The anatomy of Chroma is a sonic collage of vivid Basquiat-Esque deconstructivism. Restless creativity runs through R.S.A.G comeback record that reappropriates a myriad of sounds, influences and rhythms into one fluid experience where forward motion is king, resulting in one large musical canvas of differing colours and textures.
‘Morning Sun’ opens with radiant shimmering synths and melted beats, making for a soft-spoken introduction to Chroma. This calm beginning is subversive both from what expect from R.S.A.G as an artist, who usually conveys a more primal urgency to his work, but also in the context of the album itself. As this sonic introspection is sharply cut-off by the buzzing bassline, scratching strings and shuddered vocal of ‘The Spark’. In the space of two tracks, we are given a glimpse at the chaotic nature of Chroma where sounds are merged via strong contrast.
Movement continues to emerge as the primary sonic core of Chroma, dynamic start-stops, undulating undercurrents and call & response rhythms create a feeling of blurred backgrounds as R.S.A.G pushes the record forward as if sampling himself as well as his influences with pops and clicks of stand-out stylised sounds. Songs like the brass inflected ‘Leave A Light On’, the off-kilter soundscape of ‘Don’t Move So Fast’ and crushed twinkle of the closing ballad ‘Weather The Storm’ all add a mulitude of differing colour to the album as a whole. Resulting in abstract layers that led to the neo-exrepssionistic spectrum of the music .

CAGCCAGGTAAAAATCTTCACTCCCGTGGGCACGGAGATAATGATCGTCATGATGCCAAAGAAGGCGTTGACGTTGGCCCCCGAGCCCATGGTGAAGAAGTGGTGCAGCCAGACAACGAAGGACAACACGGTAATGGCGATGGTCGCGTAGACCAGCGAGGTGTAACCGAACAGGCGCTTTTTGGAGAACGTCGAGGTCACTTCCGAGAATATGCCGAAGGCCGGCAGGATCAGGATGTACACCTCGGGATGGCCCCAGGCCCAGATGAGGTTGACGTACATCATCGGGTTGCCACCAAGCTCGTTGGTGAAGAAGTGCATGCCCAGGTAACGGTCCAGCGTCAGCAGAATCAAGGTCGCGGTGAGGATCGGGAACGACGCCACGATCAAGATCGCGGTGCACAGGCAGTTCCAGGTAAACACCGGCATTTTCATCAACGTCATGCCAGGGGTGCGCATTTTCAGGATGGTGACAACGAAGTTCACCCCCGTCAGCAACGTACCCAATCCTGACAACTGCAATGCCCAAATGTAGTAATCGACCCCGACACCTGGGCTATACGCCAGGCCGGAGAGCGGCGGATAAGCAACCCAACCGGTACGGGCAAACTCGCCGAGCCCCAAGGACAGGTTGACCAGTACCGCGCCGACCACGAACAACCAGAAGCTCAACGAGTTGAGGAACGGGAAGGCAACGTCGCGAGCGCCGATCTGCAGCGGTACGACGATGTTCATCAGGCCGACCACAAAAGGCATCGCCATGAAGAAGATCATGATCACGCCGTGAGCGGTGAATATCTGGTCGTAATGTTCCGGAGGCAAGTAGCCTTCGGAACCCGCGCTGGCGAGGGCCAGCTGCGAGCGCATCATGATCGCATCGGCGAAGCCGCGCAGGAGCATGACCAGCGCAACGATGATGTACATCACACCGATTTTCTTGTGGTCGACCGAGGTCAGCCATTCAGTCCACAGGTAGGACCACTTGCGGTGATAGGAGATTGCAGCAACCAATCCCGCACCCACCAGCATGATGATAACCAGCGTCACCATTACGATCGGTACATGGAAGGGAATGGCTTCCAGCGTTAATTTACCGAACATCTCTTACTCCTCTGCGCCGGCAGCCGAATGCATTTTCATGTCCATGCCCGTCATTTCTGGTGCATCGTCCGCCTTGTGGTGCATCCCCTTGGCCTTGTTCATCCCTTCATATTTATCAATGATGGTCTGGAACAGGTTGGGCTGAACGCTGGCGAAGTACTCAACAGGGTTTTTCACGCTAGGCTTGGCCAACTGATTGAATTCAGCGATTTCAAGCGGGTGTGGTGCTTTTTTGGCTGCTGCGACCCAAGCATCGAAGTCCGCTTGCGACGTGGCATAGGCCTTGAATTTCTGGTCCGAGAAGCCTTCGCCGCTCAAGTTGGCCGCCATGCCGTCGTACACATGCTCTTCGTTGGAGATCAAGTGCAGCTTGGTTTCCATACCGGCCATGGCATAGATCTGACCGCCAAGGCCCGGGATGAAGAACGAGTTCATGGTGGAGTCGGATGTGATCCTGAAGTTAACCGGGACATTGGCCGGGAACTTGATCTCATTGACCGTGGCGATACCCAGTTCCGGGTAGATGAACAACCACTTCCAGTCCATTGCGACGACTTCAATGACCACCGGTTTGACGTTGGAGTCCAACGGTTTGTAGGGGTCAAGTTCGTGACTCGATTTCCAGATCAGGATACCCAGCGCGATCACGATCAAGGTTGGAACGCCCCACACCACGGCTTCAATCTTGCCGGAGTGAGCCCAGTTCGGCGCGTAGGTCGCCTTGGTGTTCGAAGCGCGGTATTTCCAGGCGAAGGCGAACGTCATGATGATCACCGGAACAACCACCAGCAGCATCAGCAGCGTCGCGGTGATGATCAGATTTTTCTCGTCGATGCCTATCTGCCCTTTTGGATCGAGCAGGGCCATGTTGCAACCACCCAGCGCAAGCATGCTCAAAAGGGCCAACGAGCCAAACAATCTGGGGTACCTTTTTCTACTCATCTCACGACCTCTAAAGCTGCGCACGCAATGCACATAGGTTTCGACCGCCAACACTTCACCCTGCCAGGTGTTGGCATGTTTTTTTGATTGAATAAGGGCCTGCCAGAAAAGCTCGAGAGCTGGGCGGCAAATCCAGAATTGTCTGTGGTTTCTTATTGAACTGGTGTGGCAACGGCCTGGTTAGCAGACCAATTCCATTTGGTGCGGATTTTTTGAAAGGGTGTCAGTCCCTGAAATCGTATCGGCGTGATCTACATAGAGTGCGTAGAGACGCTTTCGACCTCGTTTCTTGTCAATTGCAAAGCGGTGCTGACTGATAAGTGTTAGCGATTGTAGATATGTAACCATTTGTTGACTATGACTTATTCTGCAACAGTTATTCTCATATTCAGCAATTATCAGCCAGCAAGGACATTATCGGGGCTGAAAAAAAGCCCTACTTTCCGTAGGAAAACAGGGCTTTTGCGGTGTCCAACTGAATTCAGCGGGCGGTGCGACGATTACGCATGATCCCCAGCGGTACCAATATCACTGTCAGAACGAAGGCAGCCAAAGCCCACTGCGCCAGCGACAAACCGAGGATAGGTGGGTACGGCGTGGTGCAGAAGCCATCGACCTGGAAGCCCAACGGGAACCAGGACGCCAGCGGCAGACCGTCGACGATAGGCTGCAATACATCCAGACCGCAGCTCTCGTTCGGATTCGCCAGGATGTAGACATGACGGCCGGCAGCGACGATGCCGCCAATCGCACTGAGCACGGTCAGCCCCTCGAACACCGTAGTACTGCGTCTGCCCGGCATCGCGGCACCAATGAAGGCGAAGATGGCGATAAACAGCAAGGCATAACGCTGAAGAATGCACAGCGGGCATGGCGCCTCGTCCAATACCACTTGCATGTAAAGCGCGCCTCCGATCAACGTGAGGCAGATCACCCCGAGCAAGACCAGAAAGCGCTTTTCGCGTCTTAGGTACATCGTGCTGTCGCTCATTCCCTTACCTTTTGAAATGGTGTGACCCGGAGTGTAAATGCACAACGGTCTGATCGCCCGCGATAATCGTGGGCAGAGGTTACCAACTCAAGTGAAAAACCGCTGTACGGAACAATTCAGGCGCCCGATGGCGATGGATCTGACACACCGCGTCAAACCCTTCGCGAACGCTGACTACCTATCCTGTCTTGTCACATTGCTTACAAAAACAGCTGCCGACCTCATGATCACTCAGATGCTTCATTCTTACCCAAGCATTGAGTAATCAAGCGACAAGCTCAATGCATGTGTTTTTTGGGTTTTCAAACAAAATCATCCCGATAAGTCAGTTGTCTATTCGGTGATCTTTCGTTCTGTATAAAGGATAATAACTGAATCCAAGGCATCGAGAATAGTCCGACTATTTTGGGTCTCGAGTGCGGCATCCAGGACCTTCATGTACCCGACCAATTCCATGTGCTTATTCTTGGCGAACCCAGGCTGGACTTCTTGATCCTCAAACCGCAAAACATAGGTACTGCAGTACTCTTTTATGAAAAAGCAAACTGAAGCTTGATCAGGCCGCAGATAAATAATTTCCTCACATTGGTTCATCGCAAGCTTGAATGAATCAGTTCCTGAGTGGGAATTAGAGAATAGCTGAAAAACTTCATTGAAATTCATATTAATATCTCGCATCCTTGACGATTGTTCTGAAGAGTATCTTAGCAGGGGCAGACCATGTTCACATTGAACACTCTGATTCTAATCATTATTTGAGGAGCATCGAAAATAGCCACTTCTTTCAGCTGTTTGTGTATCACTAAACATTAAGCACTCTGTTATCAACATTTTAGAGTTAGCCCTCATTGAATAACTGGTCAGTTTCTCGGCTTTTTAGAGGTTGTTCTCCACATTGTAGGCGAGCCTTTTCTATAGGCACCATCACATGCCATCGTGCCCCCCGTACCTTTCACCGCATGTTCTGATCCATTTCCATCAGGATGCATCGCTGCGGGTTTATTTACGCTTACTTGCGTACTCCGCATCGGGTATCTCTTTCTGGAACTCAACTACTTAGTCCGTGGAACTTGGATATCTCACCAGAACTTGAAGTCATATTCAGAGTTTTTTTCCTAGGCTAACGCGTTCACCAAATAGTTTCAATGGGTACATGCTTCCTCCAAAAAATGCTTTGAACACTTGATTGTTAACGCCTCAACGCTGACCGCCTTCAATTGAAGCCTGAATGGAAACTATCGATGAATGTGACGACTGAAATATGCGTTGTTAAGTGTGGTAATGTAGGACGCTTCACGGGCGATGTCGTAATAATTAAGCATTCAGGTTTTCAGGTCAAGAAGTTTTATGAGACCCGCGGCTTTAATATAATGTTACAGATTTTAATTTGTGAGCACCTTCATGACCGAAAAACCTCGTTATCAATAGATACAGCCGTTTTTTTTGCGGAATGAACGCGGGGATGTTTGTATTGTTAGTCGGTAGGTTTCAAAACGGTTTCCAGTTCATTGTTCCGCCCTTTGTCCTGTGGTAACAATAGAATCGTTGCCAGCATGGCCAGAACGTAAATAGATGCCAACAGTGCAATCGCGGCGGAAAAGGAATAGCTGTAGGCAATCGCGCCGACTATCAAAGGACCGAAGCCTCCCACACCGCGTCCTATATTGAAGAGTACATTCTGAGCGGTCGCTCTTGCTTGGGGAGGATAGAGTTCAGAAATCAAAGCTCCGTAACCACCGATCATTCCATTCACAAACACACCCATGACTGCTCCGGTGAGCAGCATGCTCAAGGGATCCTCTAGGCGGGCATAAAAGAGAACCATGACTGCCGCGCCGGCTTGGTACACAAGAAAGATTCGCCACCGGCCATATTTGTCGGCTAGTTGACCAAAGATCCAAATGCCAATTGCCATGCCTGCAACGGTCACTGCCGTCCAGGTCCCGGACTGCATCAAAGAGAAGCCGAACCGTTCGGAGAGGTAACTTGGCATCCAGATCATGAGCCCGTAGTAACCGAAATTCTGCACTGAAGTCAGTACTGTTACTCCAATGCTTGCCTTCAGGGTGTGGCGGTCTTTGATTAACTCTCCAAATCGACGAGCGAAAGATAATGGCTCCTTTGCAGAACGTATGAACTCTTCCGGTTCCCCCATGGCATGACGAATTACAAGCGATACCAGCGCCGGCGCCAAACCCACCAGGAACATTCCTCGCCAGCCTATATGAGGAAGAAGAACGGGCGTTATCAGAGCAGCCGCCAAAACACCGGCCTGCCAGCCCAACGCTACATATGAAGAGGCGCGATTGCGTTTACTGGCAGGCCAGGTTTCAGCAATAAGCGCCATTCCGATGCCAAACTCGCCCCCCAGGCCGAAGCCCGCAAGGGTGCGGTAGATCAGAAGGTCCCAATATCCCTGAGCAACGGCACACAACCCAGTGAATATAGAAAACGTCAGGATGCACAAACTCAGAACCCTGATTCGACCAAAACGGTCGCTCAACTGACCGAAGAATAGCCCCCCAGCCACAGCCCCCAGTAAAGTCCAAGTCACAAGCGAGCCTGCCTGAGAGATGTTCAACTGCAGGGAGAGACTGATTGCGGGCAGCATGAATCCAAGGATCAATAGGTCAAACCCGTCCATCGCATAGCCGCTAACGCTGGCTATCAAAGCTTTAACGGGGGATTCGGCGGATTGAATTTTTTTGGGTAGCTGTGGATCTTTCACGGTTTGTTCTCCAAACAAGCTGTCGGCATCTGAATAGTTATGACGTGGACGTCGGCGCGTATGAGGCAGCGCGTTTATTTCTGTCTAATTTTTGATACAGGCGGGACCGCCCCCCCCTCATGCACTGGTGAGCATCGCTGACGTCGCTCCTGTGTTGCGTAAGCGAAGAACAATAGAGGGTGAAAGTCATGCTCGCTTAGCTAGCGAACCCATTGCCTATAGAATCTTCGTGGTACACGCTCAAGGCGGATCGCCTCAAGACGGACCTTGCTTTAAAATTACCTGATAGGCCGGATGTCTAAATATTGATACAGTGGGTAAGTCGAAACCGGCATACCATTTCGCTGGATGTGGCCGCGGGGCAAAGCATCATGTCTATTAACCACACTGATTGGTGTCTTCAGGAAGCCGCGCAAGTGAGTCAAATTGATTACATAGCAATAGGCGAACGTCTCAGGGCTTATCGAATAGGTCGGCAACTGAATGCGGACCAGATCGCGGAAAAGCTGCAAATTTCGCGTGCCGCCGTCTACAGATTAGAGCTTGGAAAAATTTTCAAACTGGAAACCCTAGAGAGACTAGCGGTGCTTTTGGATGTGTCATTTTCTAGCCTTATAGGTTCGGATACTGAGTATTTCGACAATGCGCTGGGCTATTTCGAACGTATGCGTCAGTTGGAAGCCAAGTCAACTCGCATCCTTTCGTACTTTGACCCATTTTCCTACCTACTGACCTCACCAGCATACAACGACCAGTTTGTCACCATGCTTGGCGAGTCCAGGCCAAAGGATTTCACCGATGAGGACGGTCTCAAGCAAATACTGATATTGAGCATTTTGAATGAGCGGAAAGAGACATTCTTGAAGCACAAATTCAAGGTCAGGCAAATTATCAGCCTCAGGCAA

But it’s in the frenzied beat of ‘The Jungle’ were the Chroma finds its chaotic centre. The rolling rhythm dominates the foreground of the track, as sounds appear and disappear under the tidal force of the music. Vocals fly-by, synth lines rise and fall, and bass lines pop out as the energy of the music takes on a creative fugue where everything simply melts into everything else. Working as the core of Chroma, ‘The Jungle’ pulls the overall productio of the album into clear focus whilst also maintaining the sense of urgency and chaos.
And so it goes, R.S.A.G’s Chroma is cast across a large sprawling canvas. In the ten years since Be It Right Or Wrong, he has worked to deconstruct and reassemble his music into something vibrant with fewer sharp corners and more fluidity. It’s a record wherein the intensity of creativity flows into every corner of the music. There’s a frenzy, a euphoria to make sound and that’s where the essence of Chroma lays, in the freedom of expression without boundaries.